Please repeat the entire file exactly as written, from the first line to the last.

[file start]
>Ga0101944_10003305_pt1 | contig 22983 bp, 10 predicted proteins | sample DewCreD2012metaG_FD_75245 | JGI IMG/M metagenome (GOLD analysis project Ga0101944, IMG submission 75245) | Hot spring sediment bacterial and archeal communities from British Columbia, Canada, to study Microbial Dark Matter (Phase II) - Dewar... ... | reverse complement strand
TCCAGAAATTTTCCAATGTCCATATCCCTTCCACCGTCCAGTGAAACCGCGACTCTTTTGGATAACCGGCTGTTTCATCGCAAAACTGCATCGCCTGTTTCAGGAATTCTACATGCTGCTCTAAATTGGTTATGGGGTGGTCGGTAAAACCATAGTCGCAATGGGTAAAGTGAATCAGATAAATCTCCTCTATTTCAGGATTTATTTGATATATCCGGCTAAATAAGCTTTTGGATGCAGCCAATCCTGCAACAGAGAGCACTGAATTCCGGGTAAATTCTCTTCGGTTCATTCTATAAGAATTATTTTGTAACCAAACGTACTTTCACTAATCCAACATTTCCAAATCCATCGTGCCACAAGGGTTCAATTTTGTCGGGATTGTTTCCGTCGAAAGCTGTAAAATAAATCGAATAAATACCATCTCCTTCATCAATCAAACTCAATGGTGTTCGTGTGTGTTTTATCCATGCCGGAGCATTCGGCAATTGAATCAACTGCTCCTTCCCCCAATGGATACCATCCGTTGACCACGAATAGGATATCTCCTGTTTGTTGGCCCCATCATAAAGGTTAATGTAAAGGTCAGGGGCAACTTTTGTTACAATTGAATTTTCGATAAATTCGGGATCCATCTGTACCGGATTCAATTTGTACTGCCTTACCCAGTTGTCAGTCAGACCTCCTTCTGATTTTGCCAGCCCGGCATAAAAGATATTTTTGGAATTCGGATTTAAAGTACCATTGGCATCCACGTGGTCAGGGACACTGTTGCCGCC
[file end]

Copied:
>Ga0101944_10003305_pt1 | contig 22983 bp, 10 predicted proteins | sample DewCreD2012metaG_FD_75245 | JGI IMG/M metagenome (GOLD analysis project Ga0101944, IMG submission 75245) | Hot spring sediment bacterial and archeal communities from British Columbia, Canada, to study Microbial Dark Matter (Phase II) - Dewar... ... | reverse complement strand
TCCAGAAATTTTCCAATGTCCATATCCCTTCCACCGTCCAGTGAAACCGCGACTCTTTTGGATAACCGGCTGTTTCATCGCAAAACTGCATCGCCTGTTTCAGGAATTCTACATGCTGCTCTAAATTGGTTATGGGGTGGTCGGTAAAACCATAGTCGCAATGGGTAAAGTGAATCAGATAAATCTCCTCTATTTCAGGATTTATTTGATATATCCGGCTAAATAAGCTTTTGGATGCAGCCAATCCTGCAACAGAGAGCACTGAATTCCGGGTAAATTCTCTTCGGTTCATTCTATAAGAATTATTTTGTAACCAAACGTACTTTCACTAATCCAACATTTCCAAATCCATCGTGCCACAAGGGTTCAATTTTGTCGGGATTGTTTCCGTCGAAAGCTGTAAAATAAATCGAATAAATACCATCTCCTTCATCAATCAAACTCAATGGTGTTCGTGTGTGTTTTATCCATGCCGGAGCATTCGGCAATTGAATCAACTGCTCCTTCCCCCAATGGATACCATCCGTTGACCACGAATAGGATATCTCCTGTTTGTTGGCCCCATCATAAAGGTTAATGTAAAGGTCAGGGGCAACTTTTGTTACAATTGAATTTTCGATAAATTCGGGATCCATCTGTACCGGATTCAATTTGTACTGCCTTACCCAGTTGTCAGTCAGACCTCCTTCTGATTTTGCCAGCCCGGCATAAAAGATATTTTTGGAATTCGGATTTAAAGTACCATTGGCATCCACGTGGTCAGGGACACTGTTGCCGCC